"Then a great and powerful wind tore the mountains apart and shattered the rocks before the Lord, but the Lord was not in the wind. After the wind there was an earthquake, but the Lord was not in the earthquake. After the earthquake came a fire, but the Lord was not in the fire. And after the fire came a gentle whisper." 1 Kings 19:11-12
I'm weary of words. Our national discourse has become loud and shrill. Everywhere we go, it seems, we are followed by the strident staccato of Wolf Blitzer urging us towards the edge of our seats. In doctors' offices, airport lounges, bars and restaurants, dozens of talking heads bombard us with opinions. Politics has become a warfare of words, verbal grenades lobbed back and forth, shattering our eardrums. The blogosphere gets ever more angry, metastasizing into a hundred million malignant cells.
I weary even of my own words, which have their own abrasive edge. More and more, I long for silence, most especially my own. I'm tired of my own voice, nattering on. That's simple, you say -- just shut up. Close the laptop and put it away.
Easier said than done. Thought and words are inseparable. Thoughts cry out for expression. All the philosophers tell us: Language defines our humanity. Seal your lips and you cease to be human.
Well, yes and no. Thoreau rejoiced in the hoot of the owl in the twilight woods. But he also took note of the interval between the hoots, a deepened silence that suggested "a vast and undeveloped nature which men have not recognized." That's where I want to go, into the silent interval, deepened and made more alluring by the bracketing hoots.
The silence that Thoreau wrote about is not just an absence of sound; it is no less than the voice of the God Pascal speaks of in the epigraph to this essay, the Deus Absconditus of the mystics who eludes every spoken word, most especially, perhaps, the personal pronoun "who." The silence Thoreau speaks of is not separate from nature. It is the vast and unarticulated nature which lies beyond our present knowing.
So, yes, silence is more than mere absence of sound. Ladislaus Boros says that "silence opens up the finite world to the infinite." Note that "finite" and "infinite" are not synonyms for "natural" and "supernatural." The natural universe we inhabit may indeed be infinite, and in any case is effectively so. The finite is that which we presently understand and speak of reliably in language. The infinite is that which is yet unspoken. The infinite is the great silence in which we live and move and have our being.
In all of this, science is closer to the mystics than are many traditionally religious people. Scientists do not speak of what they do not know. Scientists as venerable as Joseph Priestly and Thomas Huxley spoke of knowledge as an island in a sea of mystery. The island grows by our painstaking efforts; the sea remains. If the mystery speaks to us at all, it is a gentle whisper. The typical religious person, on the other hand, never ceases to talk of knowing God, even claiming a "personal relationship." The typical religious person fills the interval between the hoots with chants and prayers and theologies and apologetics and revelations -- a clamorous sea of language where language has no place.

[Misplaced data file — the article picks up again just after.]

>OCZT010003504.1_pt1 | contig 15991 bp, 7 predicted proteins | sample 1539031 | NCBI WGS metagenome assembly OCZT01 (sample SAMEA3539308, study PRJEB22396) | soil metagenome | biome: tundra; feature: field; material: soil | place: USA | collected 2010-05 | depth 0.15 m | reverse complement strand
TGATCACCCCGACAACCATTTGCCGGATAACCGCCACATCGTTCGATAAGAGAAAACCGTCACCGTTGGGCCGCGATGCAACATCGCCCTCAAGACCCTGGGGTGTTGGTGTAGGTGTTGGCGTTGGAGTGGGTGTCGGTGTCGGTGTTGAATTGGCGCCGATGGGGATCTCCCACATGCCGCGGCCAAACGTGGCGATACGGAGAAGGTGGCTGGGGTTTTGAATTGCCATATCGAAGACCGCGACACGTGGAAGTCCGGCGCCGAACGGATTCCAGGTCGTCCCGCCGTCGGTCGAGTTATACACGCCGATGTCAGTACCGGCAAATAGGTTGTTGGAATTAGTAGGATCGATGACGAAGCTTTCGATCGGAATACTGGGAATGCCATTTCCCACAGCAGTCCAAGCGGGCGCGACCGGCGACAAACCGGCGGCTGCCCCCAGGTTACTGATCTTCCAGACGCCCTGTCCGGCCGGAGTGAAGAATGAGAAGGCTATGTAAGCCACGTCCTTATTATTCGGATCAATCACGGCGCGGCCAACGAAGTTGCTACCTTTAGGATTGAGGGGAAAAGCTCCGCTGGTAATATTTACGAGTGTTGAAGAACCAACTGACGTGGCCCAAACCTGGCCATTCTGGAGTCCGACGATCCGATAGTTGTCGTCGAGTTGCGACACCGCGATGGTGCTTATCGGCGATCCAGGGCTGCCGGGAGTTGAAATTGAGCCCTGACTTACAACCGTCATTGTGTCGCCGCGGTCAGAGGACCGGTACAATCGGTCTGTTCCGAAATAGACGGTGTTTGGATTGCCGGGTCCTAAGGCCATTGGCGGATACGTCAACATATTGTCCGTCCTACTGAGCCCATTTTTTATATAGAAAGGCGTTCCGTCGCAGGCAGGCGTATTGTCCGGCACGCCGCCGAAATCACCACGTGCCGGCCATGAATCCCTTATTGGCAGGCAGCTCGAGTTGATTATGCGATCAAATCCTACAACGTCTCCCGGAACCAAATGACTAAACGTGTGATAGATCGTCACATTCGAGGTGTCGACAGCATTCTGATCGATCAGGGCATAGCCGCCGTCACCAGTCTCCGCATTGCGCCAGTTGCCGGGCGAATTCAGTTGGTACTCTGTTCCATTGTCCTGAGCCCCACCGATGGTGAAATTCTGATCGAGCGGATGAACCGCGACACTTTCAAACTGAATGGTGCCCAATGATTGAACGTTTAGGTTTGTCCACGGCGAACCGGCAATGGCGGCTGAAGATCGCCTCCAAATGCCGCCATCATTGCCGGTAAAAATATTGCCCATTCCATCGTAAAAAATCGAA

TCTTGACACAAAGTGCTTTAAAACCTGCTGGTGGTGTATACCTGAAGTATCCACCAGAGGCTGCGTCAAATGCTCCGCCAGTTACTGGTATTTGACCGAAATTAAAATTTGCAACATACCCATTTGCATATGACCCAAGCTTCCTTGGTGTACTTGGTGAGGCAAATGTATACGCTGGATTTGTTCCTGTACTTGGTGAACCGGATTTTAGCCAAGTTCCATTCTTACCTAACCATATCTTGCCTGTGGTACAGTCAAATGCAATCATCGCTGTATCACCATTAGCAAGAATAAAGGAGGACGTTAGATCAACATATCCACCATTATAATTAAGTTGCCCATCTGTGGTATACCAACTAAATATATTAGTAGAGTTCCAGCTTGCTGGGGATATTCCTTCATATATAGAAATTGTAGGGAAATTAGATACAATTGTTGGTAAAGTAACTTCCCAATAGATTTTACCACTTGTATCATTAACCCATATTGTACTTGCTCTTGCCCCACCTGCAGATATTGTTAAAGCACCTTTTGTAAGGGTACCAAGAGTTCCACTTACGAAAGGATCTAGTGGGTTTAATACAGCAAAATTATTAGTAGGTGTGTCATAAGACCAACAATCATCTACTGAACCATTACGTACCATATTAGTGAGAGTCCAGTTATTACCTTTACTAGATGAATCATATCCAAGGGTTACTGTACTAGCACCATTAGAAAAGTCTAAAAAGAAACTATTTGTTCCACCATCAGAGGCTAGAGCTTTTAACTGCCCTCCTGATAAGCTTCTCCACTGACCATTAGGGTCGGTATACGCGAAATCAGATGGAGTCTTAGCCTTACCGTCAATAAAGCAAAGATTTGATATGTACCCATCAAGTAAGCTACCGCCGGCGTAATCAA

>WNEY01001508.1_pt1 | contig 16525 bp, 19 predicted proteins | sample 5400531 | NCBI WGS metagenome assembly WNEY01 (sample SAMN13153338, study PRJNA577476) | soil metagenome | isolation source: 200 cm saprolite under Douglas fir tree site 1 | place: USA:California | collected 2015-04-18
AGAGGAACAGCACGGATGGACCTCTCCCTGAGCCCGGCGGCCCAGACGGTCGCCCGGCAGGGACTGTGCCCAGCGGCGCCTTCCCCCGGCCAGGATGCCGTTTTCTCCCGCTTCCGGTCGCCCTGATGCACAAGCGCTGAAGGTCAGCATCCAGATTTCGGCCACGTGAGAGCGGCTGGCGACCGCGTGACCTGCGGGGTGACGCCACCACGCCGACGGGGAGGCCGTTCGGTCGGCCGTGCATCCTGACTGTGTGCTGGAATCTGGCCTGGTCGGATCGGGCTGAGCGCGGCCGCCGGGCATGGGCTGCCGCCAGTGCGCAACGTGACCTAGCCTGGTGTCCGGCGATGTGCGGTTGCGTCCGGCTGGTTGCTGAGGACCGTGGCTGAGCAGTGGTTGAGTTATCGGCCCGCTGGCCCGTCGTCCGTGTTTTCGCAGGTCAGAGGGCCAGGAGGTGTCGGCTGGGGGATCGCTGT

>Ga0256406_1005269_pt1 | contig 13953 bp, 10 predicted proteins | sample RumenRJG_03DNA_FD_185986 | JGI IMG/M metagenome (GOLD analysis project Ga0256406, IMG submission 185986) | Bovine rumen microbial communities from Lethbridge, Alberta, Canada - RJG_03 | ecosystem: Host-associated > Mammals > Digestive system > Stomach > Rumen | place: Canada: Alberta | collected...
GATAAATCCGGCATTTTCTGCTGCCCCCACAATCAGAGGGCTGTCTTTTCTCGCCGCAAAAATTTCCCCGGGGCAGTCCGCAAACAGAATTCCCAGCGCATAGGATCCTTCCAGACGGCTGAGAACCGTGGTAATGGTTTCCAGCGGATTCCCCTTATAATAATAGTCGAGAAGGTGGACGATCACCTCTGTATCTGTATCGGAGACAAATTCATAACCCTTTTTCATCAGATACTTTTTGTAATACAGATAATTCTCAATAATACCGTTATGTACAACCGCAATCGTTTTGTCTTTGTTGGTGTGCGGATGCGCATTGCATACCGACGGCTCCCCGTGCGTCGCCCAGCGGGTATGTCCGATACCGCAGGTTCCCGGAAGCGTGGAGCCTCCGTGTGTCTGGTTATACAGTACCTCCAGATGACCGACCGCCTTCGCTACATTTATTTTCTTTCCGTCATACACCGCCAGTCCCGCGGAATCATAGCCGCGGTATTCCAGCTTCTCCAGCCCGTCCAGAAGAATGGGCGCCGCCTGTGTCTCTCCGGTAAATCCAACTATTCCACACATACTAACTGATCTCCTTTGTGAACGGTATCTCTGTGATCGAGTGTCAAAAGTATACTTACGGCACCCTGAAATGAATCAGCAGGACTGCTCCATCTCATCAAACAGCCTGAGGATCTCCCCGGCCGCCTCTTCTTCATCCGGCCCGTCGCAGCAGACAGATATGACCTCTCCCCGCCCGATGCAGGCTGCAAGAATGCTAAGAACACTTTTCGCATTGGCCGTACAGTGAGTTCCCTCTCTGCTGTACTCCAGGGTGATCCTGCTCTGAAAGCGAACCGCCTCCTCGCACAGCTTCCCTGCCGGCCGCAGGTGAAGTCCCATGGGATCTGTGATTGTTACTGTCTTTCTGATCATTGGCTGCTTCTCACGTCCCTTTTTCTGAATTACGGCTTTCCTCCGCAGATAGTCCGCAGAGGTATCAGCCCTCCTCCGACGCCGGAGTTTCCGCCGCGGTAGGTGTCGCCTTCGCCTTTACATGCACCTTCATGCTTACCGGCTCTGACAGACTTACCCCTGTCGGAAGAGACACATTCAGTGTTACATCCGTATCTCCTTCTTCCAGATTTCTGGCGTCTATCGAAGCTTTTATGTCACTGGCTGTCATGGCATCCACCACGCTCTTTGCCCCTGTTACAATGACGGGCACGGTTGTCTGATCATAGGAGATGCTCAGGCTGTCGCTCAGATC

But silence has its champions within all religious traditions. In the last century perhaps no one spoke so poetically of silence as the German Catholic philosopher Max Picard. His best known book is called The World of Silence:
It is a sign of the love of God that a mystery is always separated from man by a layer of silence. And that is a reminder that man should also keep a silence in which to approach the mystery. Today, when there is only noise in and around man, it is difficult to approach the mystery. When the layer of silence is missing, the extraordinary easily becomes connected with the ordinary, with the routine flow of things...What many preachers say about the Mystery of God is often lifeless and therefore ineffectual. What they say comes only from words jumbled up with many thousands of other words...But it is in silence that the first meeting between man and the Mystery of God is accomplished, and from silence the word also receives the power to become extraordinary as the Mystery of God is extraordinary.One need not be a Christian, or even a theist, to grasp the truth in what Picard has to say. And again let me stress that "ordinary" and "extraordinary" are not synonyms for "natural" and supernatural; every ordinary thing is enveloped within the extraordinary as words are enveloped by silence.
We call the origin of the universe the Big Bang. But there was no "bang." There was energy, light, then matter, and -- and silence. The world came into being wrapped in silence. We speak, we write, we blog, we chatter, and all of that is what makes us human, but it's all idle when disconnected from the the great silence which is the universe. "Silence is God's first language," said John of the Cross. We make sacraments of owls -- audible signs of the silence between the hoots.
Max Picard linked silence to faith. The more important link is to humility. Silence is the great teacher that cautions us to hold our tongue in the face of what we do not know. On which note, I will shut up.
(This slightly modified post originally appeared in October 2008.)